The Scarface Controversy Explained

It's rare for iconic films to have achieved such status without some sort of controversy coloring their legacies. Such is the case with "Scarface," the 1983 crime drama starring legendary actor Al Pacino as the ruthless Tony Montana. The tale of the fictional Cuban immigrant turned violent drug lord has become culturally synonymous with the idea of obtaining the American Dream at all costs, revered by rappers, suburbanites, and edgy middle schoolers alike. While the passage of time can make it easy to forget, "Scarface" caused such a major uproar during its heyday that the film couldn't even begin production without intervention from government officials. 

What was it about the classic '80s gangster movie that caused such controversy?

Potentially Problematic Inspiration

From its inception, "Scarface" was intended to be a gangster movie. Specifically, it was a remake of a 1932 film of the same name, with the original being inspired by the notorious Italian-American mobster, Al Capone. However, rather than make another "Italian Mafia movie," which screenwriter Oliver Stone stated there were already "dozens of," the film would swap one oft stereotyped group for another and focus on Cuban immigrants — an idea that Stone claims came from American director Sidney Lumet. In the book "The Oliver Stone Experience," Stone states, "Sidney has a great idea — he wants to do it as a Marielito picture in Miami. I said, That's interesting! Sidney's idea was a good one." While Lumet left the film due to creative differences, production continued on with Brian De Palma (who also directed the film adaptation of Stephen King's "Carrie") as director.

On the other hand, in 2011, actor Al Pacino stated that he was the one who was inspired to make "Scarface" after watching the original movie in Los Angeles at the Tiffany Theatre and calling up producer Martin Bregman, who then reached out to Oliver Stone. Whatever the exact origins, "Scarface" was set to be a film about violence, drugs, and Marielitos, with Miami as the backdrop. 

Negative Stereotypes of Cuban Immigrants

Given this information, it's not surprising that much of the past controversy surrounding "Scarface" lay within its less than stellar portrayal of Marielitos — the name given to Cuban immigrants who came to America from Mariel, Cuba in order to escape oppression during the 1980s. Specifically, more than 125,000 people fled Cuba from the Mariel Harbor and ended up primarily in Florida. Of this number, around 20% were suspected to be "undesirables," ranging from petty thieves to criminally insane. 

This figure mixed with America's track record of using a few bad actors from a given group (particularly when it comes to race and nationality) to justify the dehumanization of everyone from that group, made for the perfect storm of controversy when it came to "Scarface." It's understandable that a film that starred mostly non-Cuban actors portraying Cuban immigrants as violent, drug-addled criminals would be met with objection and opposition from the same community it was negatively stereotyping.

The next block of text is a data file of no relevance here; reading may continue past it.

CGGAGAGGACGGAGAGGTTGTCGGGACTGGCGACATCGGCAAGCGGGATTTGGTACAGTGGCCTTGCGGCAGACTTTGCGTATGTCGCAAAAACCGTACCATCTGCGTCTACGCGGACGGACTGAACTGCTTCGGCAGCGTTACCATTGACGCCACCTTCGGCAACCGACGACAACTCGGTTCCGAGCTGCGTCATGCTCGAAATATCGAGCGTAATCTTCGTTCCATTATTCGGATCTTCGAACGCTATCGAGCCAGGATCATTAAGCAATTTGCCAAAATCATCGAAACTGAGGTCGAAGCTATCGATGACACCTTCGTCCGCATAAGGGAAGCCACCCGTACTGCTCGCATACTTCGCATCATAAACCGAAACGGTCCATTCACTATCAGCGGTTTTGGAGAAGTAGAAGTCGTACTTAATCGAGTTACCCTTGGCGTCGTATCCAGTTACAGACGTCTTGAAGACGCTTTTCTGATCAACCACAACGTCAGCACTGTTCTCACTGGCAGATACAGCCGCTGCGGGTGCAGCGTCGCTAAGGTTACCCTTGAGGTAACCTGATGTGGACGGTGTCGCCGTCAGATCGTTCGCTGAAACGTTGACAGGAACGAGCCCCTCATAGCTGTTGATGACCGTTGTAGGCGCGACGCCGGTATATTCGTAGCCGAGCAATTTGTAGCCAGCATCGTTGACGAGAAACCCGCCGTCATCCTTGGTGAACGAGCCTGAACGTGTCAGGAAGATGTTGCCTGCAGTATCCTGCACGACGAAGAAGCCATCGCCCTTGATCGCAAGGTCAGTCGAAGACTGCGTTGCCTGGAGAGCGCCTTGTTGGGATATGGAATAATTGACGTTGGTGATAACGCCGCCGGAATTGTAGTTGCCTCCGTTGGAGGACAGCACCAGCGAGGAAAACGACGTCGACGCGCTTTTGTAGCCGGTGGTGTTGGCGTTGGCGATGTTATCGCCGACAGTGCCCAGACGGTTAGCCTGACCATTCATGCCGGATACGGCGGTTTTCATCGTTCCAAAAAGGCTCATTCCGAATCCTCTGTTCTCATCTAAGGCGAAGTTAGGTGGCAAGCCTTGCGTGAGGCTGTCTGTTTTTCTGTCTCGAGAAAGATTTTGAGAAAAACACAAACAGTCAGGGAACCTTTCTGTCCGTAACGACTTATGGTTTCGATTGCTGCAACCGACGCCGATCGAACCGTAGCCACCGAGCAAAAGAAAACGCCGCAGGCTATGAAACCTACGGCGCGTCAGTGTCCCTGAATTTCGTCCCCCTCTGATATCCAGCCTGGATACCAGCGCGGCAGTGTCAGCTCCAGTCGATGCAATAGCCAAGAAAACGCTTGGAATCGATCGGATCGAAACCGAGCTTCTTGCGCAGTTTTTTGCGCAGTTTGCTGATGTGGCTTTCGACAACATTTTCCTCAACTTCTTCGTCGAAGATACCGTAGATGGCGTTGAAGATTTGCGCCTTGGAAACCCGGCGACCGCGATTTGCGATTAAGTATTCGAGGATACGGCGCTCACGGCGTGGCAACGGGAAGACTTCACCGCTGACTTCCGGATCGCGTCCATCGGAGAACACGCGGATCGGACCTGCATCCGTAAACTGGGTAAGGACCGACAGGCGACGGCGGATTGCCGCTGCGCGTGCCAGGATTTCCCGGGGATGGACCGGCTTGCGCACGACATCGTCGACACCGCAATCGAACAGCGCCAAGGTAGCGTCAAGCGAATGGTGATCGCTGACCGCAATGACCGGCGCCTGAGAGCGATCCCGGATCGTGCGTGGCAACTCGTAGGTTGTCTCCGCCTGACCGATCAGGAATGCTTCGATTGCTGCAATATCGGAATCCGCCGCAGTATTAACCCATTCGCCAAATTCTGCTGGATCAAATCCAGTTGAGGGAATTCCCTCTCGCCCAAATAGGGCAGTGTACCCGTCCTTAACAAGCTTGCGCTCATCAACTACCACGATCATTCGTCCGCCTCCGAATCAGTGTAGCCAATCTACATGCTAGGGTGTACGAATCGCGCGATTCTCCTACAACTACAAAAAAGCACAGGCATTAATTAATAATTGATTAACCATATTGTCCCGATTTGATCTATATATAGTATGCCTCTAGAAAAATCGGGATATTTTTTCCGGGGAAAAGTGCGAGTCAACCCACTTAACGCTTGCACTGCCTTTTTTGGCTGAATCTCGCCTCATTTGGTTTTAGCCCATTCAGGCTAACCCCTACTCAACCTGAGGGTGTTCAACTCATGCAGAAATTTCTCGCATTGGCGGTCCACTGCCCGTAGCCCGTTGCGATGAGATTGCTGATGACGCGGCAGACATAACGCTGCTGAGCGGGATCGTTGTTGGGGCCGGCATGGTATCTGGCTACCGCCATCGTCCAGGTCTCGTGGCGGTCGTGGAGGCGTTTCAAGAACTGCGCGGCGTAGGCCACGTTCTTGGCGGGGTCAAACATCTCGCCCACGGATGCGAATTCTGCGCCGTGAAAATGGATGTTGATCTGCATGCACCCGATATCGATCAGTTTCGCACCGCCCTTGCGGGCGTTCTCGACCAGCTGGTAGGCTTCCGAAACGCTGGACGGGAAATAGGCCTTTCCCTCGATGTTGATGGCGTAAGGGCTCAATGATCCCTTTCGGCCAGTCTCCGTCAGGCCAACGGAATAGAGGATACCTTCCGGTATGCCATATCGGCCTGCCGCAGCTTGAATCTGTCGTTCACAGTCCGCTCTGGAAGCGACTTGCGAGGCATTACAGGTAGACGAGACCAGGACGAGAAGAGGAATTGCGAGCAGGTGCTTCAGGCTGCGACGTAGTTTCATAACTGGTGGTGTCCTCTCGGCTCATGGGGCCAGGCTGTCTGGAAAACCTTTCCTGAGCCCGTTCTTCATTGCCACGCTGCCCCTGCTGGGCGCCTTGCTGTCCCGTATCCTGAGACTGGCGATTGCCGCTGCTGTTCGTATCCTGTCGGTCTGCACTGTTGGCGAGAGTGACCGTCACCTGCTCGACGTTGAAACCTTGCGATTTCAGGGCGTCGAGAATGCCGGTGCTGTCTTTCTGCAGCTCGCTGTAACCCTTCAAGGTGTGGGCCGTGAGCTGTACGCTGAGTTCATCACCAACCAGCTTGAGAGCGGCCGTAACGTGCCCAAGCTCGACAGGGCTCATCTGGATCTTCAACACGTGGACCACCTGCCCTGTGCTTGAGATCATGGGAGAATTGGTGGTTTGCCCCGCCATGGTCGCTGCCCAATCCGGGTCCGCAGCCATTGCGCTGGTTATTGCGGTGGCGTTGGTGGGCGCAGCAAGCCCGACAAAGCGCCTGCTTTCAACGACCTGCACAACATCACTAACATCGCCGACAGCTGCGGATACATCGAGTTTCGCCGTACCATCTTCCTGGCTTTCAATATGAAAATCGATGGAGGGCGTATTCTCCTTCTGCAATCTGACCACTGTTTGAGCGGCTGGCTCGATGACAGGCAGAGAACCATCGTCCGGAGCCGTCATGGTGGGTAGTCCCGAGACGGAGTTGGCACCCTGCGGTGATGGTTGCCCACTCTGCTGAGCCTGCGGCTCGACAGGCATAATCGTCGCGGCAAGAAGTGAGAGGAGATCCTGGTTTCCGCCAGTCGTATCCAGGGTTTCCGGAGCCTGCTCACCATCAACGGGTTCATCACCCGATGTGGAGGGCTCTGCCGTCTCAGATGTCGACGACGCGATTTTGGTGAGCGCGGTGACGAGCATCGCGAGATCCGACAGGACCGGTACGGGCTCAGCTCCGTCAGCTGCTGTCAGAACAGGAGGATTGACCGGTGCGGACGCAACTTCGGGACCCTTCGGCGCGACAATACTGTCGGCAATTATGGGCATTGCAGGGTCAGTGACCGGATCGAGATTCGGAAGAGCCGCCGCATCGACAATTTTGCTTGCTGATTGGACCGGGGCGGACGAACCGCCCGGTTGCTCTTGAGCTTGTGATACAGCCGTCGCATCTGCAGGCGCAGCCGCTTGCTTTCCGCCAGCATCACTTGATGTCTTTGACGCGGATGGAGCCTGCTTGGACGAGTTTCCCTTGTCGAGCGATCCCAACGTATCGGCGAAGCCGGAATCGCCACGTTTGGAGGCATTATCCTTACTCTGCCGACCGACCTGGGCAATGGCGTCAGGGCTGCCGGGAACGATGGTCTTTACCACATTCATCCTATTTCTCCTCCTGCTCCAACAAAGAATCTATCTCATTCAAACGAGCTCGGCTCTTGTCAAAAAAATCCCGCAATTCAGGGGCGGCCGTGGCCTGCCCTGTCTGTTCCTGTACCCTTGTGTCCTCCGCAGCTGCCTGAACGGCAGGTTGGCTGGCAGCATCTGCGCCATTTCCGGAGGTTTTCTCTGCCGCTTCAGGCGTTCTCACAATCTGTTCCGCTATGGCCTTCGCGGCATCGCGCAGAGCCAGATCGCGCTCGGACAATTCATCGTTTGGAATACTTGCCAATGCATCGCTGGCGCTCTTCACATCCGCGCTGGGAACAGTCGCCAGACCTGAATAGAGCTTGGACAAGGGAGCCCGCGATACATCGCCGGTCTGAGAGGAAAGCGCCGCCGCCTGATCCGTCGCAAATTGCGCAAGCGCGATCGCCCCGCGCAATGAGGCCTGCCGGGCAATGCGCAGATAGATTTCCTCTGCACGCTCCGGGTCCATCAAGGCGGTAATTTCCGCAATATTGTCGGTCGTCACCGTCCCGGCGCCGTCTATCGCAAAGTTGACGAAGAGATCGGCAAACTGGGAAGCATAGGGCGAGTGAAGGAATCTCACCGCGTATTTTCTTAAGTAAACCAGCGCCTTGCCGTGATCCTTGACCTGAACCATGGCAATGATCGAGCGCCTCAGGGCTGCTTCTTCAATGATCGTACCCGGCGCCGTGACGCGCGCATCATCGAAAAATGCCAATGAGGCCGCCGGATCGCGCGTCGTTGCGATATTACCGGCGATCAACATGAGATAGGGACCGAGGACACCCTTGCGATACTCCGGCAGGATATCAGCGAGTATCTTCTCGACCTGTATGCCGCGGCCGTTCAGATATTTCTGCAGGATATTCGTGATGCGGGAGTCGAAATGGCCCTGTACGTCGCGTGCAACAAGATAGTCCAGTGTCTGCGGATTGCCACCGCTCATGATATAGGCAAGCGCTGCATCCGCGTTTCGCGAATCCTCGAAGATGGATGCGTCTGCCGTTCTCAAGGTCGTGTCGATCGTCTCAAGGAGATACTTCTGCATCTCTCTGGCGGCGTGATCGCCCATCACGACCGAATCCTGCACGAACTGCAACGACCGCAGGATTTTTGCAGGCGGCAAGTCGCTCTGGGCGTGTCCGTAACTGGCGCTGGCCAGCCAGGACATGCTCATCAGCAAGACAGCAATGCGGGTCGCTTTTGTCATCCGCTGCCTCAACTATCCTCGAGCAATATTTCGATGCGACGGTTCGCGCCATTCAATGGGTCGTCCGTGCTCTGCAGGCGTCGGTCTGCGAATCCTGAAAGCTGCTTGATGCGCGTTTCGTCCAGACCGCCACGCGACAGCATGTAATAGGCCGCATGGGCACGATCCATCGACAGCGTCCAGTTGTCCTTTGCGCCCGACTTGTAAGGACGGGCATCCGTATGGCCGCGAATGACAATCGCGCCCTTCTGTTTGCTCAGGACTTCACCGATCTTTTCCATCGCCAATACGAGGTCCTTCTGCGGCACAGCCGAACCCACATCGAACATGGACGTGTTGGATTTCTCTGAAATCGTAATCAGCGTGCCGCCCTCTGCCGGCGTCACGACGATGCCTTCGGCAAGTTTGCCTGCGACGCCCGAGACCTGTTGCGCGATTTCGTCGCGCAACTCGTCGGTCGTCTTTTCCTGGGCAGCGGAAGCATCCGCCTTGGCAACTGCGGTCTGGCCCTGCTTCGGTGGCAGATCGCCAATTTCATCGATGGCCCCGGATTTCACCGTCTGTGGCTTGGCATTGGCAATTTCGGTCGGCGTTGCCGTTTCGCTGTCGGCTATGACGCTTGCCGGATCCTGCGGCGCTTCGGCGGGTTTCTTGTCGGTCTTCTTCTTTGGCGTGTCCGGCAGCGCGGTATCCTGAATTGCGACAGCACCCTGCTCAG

The Miami Government Got Involved

In addition to dissent from the Cuban-American community, "Scarface" drew such controversy that Demetrio Perez, Miami's City Commissioner at the time, became one of the most vocal voices of opposition against it. Perez alleged that the film would only further anti-Cuban sentiments in Florida by placing emphasis on the comparably small number of Marielito criminals and ignoring the fact that the majority of Cuban immigrants were simply seeking refuge from Fidel Castro's regime. He even went so far as to ask that the filmmakers dedicate at least 20% of the film to depicting Cubans in Miami engaging in "anti-Castro activities," to ”connect the 'Scarface' character as working for the Castro Government in an effort to discredit the Cuban-American people,” and ”not include any arguments that portray the Communist Government in Cuba or Communism in general in a favorable light." He also stated that unless his demands were met, he was prepared to effectively ban the production of "Scarface" in Miami altogether.

In an editorial for the Miami Herald, columnist Guillermo Martinez echoed Perez's sentiments, stating that "Scarface" would "tell the nation and the world that the prototype of the U.S. gangster of the 1980s was a Mariel refugee."

In response, producer Martin Bregman defended "Scarface" by dismissing such concerns in a way that, in my opinion, didn't really age well (and probably didn't look too great in the '80s, either):

”We are not doing a film about Cubans in Miami. We're doing a picture about one gangster. The movie has more crooked Jews than crooked Cubans.”


Ultimately, due to the concerns and controversy, the production of "Scarface" was moved from Miami to Los Angeles. It was eventually released in 1983, where it was initially met with a mostly negative critical response; however, the movie still went on to become a cornerstone of pop culture, serving as inspiration for a multitude of songs, videos games, merchandise, and articles written by tired college students. In fact, the 1983 remake of the 1932 film has even spawned an upcoming remake of its own. 

Whether or not one personally enjoys "Scarface," its legacy and influence cannot be denied. I mean, who among us hasn't uttered "Say hello to my little friend!" at least once in their lives?